Planning the Ending Before the End
Baby Boomers have been culturally programed to keep the funeral authentic and simple. This is a good thing, but we shouldn’t skimp on ritual, rely on the direct cremation (with no accompanying service) or affiliate the cost of the proceedings with their quality. First, it is good to know that after virtually any hospice supervised death, your family can spend several hours in the presence of the deceased—to sit, tell stories, dress or shroud the dead person with the help of a progressive funeral director or death doula, comb the deceased’s hair, anoint with essential oils, play music, whatever is the family’s inclination or preference. Next, the decision to cremate or bury depends upon religious custom, sense of tradition and history, family’s view of the afterlife, and funds available. Get educated on the costs, ponder the presence of religious or secular clergy, imagine your funeral now—who might come? what music would you like played?—as this spiritual practice reminds us all of life’s impermanence but also serves to prompt us to make needed bucket lists and positive changes in our lives that might foster having the ending we’ve put into gear.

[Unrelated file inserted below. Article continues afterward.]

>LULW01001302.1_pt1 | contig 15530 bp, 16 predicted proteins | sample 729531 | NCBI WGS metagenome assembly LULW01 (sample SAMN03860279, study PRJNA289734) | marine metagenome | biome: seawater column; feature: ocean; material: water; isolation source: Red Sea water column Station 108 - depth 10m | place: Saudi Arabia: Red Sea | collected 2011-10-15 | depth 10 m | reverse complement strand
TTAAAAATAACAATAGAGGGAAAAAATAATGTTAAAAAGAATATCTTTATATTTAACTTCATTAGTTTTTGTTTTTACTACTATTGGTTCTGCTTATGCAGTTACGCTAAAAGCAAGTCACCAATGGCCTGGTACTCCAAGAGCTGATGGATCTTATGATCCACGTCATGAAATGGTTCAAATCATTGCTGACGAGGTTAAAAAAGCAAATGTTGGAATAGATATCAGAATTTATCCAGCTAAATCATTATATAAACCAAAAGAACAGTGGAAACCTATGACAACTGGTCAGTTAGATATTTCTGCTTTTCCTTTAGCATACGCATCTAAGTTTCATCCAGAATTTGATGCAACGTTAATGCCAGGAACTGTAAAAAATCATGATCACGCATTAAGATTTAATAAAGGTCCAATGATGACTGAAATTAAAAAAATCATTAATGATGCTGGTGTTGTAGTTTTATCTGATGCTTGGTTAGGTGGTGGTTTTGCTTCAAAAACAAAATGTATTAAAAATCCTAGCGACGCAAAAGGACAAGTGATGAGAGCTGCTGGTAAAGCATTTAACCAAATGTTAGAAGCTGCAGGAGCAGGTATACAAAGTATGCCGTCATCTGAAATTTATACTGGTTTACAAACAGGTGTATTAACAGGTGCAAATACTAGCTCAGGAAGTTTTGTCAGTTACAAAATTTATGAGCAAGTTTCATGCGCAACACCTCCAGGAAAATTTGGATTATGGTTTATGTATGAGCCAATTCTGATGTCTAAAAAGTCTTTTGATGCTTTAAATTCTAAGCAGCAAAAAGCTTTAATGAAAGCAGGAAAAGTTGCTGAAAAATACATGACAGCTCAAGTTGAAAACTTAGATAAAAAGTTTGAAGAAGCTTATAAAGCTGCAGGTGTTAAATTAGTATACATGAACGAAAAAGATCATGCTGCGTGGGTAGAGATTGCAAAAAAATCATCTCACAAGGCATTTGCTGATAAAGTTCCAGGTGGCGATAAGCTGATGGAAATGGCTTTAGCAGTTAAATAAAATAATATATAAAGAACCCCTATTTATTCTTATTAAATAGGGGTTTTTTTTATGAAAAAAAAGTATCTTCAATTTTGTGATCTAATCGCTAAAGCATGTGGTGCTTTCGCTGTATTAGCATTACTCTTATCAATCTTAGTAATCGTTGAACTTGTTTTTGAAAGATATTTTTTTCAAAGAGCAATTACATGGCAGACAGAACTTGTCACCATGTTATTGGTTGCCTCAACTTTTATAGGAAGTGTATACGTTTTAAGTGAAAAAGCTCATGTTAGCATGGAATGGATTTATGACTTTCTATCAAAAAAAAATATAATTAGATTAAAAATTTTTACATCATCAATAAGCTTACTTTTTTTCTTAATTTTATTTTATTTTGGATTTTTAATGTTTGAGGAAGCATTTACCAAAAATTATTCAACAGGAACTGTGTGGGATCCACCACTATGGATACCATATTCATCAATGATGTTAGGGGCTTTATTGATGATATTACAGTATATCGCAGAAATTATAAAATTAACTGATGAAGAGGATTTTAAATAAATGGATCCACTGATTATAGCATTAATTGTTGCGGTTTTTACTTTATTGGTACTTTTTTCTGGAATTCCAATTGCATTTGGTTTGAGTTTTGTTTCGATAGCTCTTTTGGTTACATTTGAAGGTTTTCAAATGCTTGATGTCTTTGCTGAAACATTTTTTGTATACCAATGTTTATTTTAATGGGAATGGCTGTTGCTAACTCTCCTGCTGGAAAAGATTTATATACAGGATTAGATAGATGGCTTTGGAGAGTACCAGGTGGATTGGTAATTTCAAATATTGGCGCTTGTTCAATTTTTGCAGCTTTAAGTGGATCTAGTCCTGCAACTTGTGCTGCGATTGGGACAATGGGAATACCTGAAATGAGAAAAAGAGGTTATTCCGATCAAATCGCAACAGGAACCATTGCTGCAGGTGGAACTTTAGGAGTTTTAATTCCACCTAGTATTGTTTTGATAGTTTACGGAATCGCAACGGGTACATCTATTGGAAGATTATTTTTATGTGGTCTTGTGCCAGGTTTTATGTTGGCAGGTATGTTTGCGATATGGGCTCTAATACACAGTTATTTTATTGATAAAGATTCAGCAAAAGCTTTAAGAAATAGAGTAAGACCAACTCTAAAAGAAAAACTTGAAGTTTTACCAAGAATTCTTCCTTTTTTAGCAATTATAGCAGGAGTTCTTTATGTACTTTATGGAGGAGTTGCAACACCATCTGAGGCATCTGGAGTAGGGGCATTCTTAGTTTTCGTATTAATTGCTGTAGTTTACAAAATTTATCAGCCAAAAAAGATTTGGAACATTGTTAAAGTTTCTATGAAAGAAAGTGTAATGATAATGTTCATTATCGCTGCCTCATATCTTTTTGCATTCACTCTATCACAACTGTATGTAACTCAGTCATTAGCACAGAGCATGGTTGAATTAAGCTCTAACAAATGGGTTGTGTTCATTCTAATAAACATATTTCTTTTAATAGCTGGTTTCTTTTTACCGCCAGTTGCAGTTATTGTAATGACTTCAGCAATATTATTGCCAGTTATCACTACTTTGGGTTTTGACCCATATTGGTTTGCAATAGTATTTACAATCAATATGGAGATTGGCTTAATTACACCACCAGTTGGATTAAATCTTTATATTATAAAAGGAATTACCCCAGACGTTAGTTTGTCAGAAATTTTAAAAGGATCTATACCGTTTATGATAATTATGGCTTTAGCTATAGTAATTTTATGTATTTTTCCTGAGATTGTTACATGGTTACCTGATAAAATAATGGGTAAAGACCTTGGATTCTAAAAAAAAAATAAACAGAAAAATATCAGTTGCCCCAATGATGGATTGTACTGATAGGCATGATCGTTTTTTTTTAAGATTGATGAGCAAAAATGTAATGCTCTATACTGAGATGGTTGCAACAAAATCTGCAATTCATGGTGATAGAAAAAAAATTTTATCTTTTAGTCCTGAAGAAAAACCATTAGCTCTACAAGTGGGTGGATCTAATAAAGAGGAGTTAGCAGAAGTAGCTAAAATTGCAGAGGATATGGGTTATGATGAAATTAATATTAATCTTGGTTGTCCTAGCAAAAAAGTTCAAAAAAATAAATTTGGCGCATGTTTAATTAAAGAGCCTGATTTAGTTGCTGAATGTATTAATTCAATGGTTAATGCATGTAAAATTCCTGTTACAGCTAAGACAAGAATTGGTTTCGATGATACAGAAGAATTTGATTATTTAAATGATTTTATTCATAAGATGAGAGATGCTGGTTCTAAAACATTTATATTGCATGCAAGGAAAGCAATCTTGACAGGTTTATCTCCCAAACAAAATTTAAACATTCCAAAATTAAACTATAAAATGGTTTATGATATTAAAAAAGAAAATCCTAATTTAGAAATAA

Interesting that my dear old dad’s funeral plans would give me a new lease on life. My dad got the barber shop quartet he desired, plus a soprano, and a chorus, and a Dixieland quintet that played “Sweet Georgia Brown.” See? We took his plan and made it better. I hope to help more families have the services they desire, however simple, modest and earth-friendly, funerals that help them face the future in a conscious way.
Former magazine journalist Amy Cunningham is a death educator and progressive funeral director. She is the owner of Fitting Tribute Funeral Services (FittingTributeFunerals.com), a funeral firm that helps New York families with green burials, home funerals, and cremations at Green-Wood Cemetery. She writes a blog about funeral planning called TheInspiredFuneral.com.